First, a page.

Seattle PI: Charter schools: Tricky, dangerous issue for Gov. Jay Inslee
Washington voters, by the barest of margins, voted in 2012 to allow the setup of charter schools, after three previous rejections of proposals to create independently run, publicly financed schools.
But support for charter schools has since grown. It has been galvanized by reaction to the pre-Labor Day ruling by the Washington Supreme Court, which threw out not only the state funding formula but also the entire 2012 initiative.
The result is a potential "wedge" issue in the 2016 race for governor.
Seattle Port Commissioner Bill Bryant, GOP challenger to Gov. Jay Inslee, has embraced and toured charter schools and taken up the cause of 1,200 students whose future education was thrown into doubt by the Supremes.
"We have a governor who will close schools that are meeting education needs of the most disadvantaged in our midst," Bryant told Republicans' Roanoke Conference last Saturday night.
Inslee has argued that the Legislature's focus should be on fixing public schools under the Supreme Court's McCleary ruling, which required full state funding of K-12 education.
"My focus will remain on basic education: Some families look to charter schools out of frustration with their local public school," Inslee said recently. "The answer is to remain committed to improving our public K-12 system and making sure every child has a local public school that meets his or her needs."
The Republican-run state Senate has found a pot of money and passed legislation that would fund charter schools out of state lottery proceeds.
The legislation has moved to the Democratic controlled House of Representatives, where the Washington Education Association has wielded great power. The WEA has been a center of opposition to charter schools.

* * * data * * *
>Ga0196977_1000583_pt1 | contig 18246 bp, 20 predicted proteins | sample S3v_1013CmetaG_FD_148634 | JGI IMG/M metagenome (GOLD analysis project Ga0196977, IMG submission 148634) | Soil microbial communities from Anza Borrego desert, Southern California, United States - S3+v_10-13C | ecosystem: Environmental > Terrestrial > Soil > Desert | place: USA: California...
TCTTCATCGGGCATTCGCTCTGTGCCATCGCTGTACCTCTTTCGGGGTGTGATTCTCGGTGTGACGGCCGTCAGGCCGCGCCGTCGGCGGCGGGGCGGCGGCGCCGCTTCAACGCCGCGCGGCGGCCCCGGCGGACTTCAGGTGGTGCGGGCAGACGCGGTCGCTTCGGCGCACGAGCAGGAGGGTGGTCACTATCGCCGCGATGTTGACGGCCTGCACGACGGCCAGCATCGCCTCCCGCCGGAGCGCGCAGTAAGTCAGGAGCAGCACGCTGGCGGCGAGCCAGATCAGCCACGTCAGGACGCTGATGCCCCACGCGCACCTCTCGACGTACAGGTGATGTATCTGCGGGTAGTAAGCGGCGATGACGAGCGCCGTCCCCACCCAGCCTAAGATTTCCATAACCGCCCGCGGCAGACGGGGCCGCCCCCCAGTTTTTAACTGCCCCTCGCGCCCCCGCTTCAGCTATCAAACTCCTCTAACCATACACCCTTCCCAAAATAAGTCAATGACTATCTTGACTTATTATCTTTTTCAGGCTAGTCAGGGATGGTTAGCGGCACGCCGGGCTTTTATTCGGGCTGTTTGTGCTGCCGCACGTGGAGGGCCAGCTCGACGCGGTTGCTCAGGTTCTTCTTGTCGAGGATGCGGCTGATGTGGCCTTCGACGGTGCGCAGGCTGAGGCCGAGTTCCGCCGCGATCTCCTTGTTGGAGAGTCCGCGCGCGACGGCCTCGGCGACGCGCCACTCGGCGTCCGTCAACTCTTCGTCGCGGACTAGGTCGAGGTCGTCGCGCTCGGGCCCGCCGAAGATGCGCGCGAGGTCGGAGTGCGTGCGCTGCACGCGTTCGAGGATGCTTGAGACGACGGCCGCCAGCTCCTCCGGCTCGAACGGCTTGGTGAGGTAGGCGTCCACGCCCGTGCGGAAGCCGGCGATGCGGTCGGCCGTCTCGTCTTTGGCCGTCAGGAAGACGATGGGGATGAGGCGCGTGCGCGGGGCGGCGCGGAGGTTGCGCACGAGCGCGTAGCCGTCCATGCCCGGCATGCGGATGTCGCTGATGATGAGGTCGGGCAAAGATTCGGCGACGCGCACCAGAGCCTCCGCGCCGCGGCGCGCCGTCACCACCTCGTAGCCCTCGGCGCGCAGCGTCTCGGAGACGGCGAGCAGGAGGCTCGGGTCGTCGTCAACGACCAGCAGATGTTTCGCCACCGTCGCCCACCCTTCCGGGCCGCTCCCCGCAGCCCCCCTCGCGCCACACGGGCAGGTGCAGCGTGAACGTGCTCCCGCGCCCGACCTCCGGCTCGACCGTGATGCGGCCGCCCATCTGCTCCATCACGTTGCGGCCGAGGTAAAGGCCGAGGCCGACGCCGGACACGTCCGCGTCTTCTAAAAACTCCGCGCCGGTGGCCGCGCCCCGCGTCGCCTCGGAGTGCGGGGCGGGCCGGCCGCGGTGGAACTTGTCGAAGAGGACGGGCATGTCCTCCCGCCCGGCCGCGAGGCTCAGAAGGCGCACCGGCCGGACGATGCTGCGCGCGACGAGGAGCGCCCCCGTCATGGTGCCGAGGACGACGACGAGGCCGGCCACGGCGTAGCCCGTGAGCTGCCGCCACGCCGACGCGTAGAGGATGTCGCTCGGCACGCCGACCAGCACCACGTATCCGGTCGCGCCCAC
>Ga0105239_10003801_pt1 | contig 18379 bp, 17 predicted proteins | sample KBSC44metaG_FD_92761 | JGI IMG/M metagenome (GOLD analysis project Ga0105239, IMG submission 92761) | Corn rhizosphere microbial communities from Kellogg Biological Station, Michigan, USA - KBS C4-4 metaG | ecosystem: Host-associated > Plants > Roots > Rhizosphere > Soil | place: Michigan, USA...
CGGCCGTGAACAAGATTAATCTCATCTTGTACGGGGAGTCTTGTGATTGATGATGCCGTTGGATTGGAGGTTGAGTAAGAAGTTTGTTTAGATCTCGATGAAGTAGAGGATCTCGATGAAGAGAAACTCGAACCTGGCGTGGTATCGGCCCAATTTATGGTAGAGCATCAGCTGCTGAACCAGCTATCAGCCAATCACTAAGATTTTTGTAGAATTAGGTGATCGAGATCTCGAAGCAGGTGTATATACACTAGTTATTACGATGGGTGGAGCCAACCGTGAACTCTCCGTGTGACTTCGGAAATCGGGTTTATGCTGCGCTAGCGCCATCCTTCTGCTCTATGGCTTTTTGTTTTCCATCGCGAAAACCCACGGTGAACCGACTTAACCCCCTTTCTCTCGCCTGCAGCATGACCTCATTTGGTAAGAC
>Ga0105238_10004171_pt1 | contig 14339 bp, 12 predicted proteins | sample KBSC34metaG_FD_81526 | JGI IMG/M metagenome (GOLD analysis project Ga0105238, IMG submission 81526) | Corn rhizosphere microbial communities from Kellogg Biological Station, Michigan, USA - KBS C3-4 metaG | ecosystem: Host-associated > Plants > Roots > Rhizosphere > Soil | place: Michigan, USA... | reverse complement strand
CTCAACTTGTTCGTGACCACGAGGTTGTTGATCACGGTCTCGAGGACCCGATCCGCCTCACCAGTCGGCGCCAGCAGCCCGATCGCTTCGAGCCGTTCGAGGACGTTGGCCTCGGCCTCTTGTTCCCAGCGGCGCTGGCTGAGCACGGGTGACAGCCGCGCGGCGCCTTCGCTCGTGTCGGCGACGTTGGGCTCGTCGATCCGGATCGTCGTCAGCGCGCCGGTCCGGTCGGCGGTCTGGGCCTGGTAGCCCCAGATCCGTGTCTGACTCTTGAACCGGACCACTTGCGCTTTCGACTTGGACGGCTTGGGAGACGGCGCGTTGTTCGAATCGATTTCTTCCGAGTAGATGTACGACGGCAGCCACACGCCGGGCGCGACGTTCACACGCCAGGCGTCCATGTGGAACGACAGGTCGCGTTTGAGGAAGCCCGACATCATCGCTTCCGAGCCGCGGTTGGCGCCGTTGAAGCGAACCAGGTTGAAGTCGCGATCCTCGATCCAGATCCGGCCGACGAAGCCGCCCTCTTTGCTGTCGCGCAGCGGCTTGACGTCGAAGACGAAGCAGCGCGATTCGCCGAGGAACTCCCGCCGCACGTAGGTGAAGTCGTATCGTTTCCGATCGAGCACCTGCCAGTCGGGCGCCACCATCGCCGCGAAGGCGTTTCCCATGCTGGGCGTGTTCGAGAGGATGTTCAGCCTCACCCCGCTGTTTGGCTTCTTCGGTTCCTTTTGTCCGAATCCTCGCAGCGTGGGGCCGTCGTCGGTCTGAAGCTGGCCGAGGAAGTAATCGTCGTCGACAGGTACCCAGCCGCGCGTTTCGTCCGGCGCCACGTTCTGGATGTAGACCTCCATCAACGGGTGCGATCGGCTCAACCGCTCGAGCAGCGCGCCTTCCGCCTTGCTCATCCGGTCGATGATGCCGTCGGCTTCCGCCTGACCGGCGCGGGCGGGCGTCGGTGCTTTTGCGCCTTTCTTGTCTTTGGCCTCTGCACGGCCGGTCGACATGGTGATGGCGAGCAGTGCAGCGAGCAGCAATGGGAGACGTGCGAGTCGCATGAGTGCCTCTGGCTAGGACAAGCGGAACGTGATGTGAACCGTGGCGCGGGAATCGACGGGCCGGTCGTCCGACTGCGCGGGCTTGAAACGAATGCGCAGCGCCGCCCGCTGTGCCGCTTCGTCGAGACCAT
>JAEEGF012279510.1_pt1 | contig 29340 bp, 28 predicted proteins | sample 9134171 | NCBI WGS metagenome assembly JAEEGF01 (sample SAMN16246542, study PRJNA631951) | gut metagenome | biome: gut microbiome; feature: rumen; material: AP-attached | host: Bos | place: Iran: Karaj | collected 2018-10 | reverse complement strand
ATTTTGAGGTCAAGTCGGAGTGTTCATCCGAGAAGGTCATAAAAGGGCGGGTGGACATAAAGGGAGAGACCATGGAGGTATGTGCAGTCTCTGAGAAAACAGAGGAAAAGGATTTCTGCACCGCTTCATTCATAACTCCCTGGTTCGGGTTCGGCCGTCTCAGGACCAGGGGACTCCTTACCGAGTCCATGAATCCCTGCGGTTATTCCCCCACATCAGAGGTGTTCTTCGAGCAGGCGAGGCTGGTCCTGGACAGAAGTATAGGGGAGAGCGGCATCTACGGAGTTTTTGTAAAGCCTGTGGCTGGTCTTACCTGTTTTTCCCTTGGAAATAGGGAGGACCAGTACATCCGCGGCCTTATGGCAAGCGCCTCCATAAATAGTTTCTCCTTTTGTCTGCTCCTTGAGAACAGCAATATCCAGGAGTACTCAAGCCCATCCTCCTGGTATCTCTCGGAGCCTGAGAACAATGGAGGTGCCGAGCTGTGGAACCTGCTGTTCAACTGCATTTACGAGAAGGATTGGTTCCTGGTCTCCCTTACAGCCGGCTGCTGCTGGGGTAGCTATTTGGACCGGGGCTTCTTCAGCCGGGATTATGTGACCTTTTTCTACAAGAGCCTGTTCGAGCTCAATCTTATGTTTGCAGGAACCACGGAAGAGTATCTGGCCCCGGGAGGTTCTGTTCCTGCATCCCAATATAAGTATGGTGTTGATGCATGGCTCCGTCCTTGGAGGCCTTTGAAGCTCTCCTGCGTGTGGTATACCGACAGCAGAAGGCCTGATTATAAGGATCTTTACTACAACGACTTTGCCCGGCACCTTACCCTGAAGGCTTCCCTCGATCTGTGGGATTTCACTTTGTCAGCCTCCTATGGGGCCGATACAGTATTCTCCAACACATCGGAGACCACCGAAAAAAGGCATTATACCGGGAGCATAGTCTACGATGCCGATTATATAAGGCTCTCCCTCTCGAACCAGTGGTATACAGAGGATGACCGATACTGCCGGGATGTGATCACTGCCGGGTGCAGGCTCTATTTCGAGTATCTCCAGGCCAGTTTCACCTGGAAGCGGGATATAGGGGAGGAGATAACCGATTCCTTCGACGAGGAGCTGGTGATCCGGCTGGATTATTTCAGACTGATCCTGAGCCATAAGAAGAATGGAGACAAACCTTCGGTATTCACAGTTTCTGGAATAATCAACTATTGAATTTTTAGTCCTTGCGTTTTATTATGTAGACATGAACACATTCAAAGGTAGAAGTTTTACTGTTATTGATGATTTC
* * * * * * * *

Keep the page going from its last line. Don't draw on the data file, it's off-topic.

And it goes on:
"If the Democrats don't get on board with this, they're going to get rolled over," Michael Orbino, chairman of Summit Public Schools Washington, said on a panel at Roanoke. Orbino, a self described liberal voter, is a Bryant backer.
Is he right? Some factors influencing the charter schools battle:
- Charter schools are making a favorable impression. As public school teacher strikes loomed post-Labor Day, reporters found the school year already underway for three weeks at the Summit Sierra charter school in Seattle's International District. Hundreds of charter school students would descend on Olympia to lobby, just as the Supreme Court was refusing to reconsider its ruling.
- Charter schools supporters have deep pockets. The state's technology billionaires invested millions in passage of the 2012 initiative. A lobby group, Act Now for Washington Students, is up with TV spots featuring charter school students. Opponents have scoffed at Act Now as an "Astroturf" group -- it is backstopped by public relations professionals -- but the group appears able to mobilize genuine grass roots support.
- The WEA is hurting: A past president of the WEA, appointed state Rep. Carol Gregory, D-Federal Way, was handily defeated by Republican Teri Hickel in a 2015 special election in the South King County-Pierce County 30th Legislative District. The Democrats' longstanding state House majority has eroded down to a bare 50-48 seat majority.
- Democrats' support for charter schools is building. State Sens. Mark Mullet, D-Issaquah and Steve Hobbs, D-Lake Stevens, both from swing districts, worked with Republican colleagues on the Senate rescue plan. Several House Democrats, notably Rep. Eric Pettigrew, D-Seattle, are backers. So is a group called Democrats for Education Reform, and such bipartisan groups as the League of Education Voters.
"Behind the scenes, they (the WEA) know there needs to be a fix," said Lisa McFarlane, state director of Democrats for Education Reform.
All of this leaves Gov. Inslee in a tricky position.
The Democratic governor has experienced labor pains. Boeing Machinists are still mad at Inslee for endorsing a contract with concessions, and Longshore union members were not happy when he jointed opposition to basing the Shell Arctic drilling fleet in Seattle.
The governor dare not anger the Washington Education Association or reform-resistant Seattle liberals, but risks being on the unpopular side of a high-profile issue.
Interestingly, Bill Bryant isn't gloating over his opponent's discomfort.
In an aside at Roanoke, Bryant indicated that he might back off a bit on charter school advocacy, to allow room for the Legislature to find and pass a funding fix.
"I don't want this to be viewed as 'Bill vs. Jay'," said Bryant. "I want them (legislators) to get this done."